University Calculus: Early Transcendentals (3rd Edition)

Published by Pearson
ISBN 10: 0321999584
ISBN 13: 978-0-32199-958-0

Chapter 3 - Section 3.5 - Derivatives of Trigonometric Functions - Exercises - Page 151: 44


The tangent line at $x=\pi/2$ satisfies what the exercise asks for.

Work Step by Step

$$y=f(x)=\cot x\hspace{1cm}\{0\lt x\lt\pi\}$$ 1) Find $f'(x)$: $$f'(x)=-\csc^2x=-\frac{1}{\sin^2x}$$ To find all the tangent lines parallel with the line $y=-x$, we rely on the fact that parallel lines have the same slope. So first, we would find all values of $x$ for which $f'(x)=-1$, which is the slope of $y=-x$. $$-\frac{1}{\sin^2x}=-1$$ $$\sin^2x=1$$ $$\sin x=\pm1$$ - For $\sin x=1$: On $(0,\pi)$, there is one value of $x$ for which $\sin x=1$, which is $x=\pi/2$. We have $f(\pi/2)=\cot(\pi/2)=0$ The equation of the tangent line is $$(y-0)=-(x-\frac{\pi}{2})=-x+\frac{\pi}{2}$$ $$y=-x+\frac{\pi}{2}$$ - For $\sin x=-1$: On $(0,\pi)$, there are no values of $x$ for which $\sin x=-1$. Therefore, overall, only the tangent line at $x=\pi/2$ satisfies the exercise.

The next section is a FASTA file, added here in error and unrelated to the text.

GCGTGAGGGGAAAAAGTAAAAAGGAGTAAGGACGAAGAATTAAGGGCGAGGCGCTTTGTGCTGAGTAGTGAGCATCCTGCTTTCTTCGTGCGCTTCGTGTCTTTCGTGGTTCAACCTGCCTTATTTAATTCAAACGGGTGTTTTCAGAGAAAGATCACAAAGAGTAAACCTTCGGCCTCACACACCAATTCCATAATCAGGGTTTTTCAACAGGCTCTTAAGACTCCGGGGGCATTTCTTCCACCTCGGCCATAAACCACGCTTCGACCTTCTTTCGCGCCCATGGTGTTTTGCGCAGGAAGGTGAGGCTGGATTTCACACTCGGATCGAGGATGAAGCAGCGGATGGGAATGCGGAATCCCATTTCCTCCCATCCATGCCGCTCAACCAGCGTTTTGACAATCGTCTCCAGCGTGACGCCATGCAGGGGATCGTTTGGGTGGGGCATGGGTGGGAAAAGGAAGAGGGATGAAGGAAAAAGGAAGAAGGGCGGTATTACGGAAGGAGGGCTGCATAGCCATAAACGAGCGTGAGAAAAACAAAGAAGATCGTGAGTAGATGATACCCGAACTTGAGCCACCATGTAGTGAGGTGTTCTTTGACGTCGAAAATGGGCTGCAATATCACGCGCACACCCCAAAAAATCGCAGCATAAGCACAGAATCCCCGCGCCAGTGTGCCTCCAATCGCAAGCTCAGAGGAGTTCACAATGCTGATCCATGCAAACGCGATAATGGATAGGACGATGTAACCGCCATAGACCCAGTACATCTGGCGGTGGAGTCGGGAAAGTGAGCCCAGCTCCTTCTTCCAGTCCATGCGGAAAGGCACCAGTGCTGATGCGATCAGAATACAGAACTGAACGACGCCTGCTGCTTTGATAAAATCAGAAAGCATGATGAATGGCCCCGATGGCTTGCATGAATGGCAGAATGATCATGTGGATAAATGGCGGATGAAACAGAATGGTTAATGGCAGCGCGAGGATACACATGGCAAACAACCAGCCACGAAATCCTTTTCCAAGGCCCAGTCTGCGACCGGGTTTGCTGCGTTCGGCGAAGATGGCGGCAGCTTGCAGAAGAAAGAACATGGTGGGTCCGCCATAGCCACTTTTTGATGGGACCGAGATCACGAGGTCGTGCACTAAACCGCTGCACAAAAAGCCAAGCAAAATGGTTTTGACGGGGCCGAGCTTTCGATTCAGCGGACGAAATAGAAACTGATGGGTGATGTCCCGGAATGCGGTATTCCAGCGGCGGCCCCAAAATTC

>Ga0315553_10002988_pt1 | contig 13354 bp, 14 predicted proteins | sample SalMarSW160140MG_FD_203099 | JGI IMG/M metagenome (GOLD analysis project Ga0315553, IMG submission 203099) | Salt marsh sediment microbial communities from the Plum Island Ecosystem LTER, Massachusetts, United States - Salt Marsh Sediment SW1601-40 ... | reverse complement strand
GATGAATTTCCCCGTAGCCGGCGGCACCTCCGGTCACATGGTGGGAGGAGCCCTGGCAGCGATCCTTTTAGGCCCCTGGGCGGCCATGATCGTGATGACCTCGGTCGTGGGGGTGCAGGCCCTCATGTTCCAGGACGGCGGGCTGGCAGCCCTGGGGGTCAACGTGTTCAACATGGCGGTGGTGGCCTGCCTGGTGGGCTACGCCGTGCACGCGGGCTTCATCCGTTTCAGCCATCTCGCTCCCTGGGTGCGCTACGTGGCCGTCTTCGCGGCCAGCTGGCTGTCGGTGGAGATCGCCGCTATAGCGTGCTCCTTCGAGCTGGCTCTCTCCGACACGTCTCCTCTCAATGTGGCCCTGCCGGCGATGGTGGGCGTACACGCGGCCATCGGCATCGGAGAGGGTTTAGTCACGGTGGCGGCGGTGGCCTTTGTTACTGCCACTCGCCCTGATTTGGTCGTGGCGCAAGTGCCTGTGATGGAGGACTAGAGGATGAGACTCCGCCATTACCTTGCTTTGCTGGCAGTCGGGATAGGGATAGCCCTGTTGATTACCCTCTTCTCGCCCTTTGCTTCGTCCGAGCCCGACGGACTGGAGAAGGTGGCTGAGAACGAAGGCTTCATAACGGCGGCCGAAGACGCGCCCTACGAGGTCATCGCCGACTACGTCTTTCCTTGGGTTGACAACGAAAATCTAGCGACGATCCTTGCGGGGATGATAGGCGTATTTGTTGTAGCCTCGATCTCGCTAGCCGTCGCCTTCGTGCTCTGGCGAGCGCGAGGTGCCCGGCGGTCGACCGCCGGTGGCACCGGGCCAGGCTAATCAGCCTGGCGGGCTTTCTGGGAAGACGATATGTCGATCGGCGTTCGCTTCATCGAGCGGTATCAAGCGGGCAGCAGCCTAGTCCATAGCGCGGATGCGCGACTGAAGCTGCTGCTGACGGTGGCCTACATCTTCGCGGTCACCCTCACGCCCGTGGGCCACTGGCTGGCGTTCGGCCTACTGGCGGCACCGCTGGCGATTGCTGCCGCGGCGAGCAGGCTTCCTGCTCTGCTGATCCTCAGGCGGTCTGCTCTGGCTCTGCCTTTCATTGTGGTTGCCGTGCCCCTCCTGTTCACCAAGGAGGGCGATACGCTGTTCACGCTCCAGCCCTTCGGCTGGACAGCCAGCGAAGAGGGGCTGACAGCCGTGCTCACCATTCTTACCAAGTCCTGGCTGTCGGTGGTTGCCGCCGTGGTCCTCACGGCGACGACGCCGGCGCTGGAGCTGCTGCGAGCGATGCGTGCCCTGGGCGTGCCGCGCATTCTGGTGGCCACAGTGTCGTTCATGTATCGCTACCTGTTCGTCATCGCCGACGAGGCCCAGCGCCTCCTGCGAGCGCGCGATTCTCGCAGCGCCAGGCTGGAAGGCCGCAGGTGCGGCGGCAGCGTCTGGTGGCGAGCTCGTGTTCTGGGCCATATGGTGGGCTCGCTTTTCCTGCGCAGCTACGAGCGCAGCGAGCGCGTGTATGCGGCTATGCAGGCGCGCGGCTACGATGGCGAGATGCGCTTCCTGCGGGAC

Small 1538243283
Update this answer!

You can help us out by revising, improving and updating this answer.

Update this answer

After you claim an answer you’ll have 24 hours to send in a draft. An editor will review the submission and either publish your submission or provide feedback.